Archive | June, 2018

You look marvellous

26 Jun

What’s she marvelling at? I’m sure Comic-Con crowds are a sight to behold, and Bettany’s sunglasses look impressively retro in the photographs. But I don’t think that’s what the Daily Mail means here. I think there’s something more ambitious going on.

“Marvel”, the verb, is frequently followed by “at”,  and there is an “at” in this headline. But it’s not right up against the verb, where you would expect it. The preposition that immediately follows the verb  is “in”, introducing a phrase that relates to the dress. So Elizabeth Olsen, I think, is not supposed to be “marvelling … at” the venue or her colleague, or indeed anything else. She’s “marvelling” in a way that celebrities featured in the Mail have previously been known to “stun”, “wow”, “dazzle”, “electrify”, “shimmer” and “amaze”.  She’s looking marvellous.

This type of construction is familiar to tabloid readers: most of the time, they seem to be what you might call “implied object” headlines, since the star in question is usually stunning, wowing or electrifying somebody else  – fans, media, the crowd – not explicitly mentioned. Such headlines reek of journalese, but are easily understood if the verbs are transitive (“electrify”, “amaze”) and clearly propose the idea of a second party. They also work with what are sometimes called “unaccusative” verbs, like “shimmer”, that describe an involuntary state of the subject.

But “marvel” is the kind of intransitive verb that usually demands either an indirect object (“they marvelled at the moon”) or an entire clause as a direct object (“they marvelled to see the moon“). It can stand on its own (“They marvelled.”), but in a sentence containing unrelated prepositional phrases, the risk of misunderstanding is high.

Obviously, as a sub-editor, I find Marvel Comics puns as hard to pass over as anyone else. But I don’t think Grammar Hulk’s going to like this one.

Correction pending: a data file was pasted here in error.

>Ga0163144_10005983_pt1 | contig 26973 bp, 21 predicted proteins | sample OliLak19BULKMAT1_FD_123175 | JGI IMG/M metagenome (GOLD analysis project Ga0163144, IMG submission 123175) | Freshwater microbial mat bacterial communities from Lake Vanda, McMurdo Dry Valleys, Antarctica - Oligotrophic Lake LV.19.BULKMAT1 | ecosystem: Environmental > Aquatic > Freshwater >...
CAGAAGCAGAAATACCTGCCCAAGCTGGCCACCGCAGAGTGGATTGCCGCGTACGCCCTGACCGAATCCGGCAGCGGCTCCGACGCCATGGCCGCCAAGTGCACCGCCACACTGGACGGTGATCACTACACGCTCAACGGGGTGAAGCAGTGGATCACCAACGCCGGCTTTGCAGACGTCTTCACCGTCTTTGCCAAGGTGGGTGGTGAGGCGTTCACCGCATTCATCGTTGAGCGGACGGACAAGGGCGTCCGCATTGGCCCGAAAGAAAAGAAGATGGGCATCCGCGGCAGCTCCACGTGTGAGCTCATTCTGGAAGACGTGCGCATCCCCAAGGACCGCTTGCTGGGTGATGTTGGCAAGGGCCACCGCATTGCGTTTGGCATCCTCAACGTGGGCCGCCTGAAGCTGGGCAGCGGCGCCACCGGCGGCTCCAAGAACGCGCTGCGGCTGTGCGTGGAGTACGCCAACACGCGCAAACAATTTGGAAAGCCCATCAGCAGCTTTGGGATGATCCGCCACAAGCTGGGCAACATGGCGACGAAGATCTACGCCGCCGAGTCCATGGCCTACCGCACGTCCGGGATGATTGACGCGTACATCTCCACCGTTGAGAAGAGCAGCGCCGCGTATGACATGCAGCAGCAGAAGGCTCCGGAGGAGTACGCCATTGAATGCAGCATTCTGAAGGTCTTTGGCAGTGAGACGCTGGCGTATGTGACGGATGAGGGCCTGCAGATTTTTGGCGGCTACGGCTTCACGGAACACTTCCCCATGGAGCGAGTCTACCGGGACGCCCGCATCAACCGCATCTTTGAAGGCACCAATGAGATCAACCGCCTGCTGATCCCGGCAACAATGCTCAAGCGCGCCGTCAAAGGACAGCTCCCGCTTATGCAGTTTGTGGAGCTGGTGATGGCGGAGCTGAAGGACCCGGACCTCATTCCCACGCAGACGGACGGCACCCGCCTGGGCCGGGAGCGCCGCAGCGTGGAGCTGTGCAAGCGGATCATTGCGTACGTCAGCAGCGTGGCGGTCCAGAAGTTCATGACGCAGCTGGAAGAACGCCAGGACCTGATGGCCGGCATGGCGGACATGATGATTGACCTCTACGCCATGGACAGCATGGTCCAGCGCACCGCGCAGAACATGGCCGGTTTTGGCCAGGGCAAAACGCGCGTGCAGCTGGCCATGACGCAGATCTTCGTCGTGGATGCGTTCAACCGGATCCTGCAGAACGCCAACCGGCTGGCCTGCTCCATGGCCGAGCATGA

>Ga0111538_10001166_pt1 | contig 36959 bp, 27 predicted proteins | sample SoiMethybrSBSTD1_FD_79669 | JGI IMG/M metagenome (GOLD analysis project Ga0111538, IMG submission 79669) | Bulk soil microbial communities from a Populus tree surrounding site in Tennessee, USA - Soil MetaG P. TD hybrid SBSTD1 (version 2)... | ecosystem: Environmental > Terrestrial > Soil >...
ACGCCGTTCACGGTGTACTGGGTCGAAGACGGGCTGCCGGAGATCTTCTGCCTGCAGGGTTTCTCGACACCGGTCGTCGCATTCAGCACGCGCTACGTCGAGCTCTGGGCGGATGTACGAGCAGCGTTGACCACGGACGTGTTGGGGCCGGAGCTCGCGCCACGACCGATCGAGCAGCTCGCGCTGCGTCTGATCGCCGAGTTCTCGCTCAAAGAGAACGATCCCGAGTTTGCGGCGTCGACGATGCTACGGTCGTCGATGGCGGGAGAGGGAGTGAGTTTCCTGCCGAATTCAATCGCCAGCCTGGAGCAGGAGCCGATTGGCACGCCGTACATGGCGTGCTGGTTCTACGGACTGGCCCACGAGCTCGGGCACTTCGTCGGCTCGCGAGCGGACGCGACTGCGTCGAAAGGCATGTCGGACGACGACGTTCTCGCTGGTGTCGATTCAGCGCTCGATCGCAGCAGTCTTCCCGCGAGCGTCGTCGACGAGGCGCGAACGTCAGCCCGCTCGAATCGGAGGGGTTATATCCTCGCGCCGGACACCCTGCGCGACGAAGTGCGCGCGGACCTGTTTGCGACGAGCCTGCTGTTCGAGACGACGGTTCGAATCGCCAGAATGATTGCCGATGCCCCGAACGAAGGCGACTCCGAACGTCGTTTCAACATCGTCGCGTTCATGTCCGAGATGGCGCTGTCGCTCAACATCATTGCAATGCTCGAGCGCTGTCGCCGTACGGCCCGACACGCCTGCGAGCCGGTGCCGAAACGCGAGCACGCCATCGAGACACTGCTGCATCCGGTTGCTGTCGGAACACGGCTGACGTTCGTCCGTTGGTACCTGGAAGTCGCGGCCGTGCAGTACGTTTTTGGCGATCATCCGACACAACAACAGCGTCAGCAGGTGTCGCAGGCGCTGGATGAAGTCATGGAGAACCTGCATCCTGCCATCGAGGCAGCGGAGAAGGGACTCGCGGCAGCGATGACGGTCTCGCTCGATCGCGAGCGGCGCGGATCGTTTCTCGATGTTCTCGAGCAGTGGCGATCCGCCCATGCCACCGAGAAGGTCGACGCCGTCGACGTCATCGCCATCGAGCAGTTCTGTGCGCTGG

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Netflix elliptical

12 Jun

A few words. A glimpse into the heart of conflict. But there’s no space here for specifics.

And that’s the trouble when you’re browsing through Netflix. The way the screen is laid out, there’s only the briefest space to grab your attention when you happen across an interesting film/TV series/documentary. In about 20 words, it’s got to try to engage you, so the summaries are strong on emotion: anger, vengeance, honour, fear, justice, family, love. But they do tend to be a bit vague.

You notice this particularly if you read them shorn of their accompanying title and image. Take this one, for example

It’s so non-specific as to be almost featureless. Could it be The Tempest? Yes. The Count of Monte Cristo? Easily. (In fact, it’s Deadpool.) Similarly, this description of tough action thriller Close Range

could serve quite well as a plot summary for The Code of the Woosters.

If you’re a journalist who has to get your headline through an audience team before it can go up on the web, you see immediately what’s missing here: keywords. What the homepage links need is some SEO. And that’s what they get, eventually, on the more detailed summary page you get if you follow the link. So, none the wiser as to what Close Range might be about, but eager to find out, you click to discover a second sentence, only slightly longer, containing everything to put you in the picture:

Ex-soldier/kidnapped niece/crooked sheriff/drug cartel. Got it. And that’s only 24 words (admittedly with two compounds) compared to the first summary’s 19.

Similarly, this

becomes a lot clearer when some detail is added,

not least the key information that it’s a kidnapping/imprisonment drama set in Thailand.

The more you look, the more you start to think that journalism skills are slightly more transferable to other spheres than is often  believed. It wouldn’t be difficult, for a sub trained to spot a news angle and move it to the top of the article, to fix these. I wonder if Netflix would ever employ any editors? Facebook does, sort of, although not for this.

A man with a remote. The glimmer of an idea. This time, anything could happen.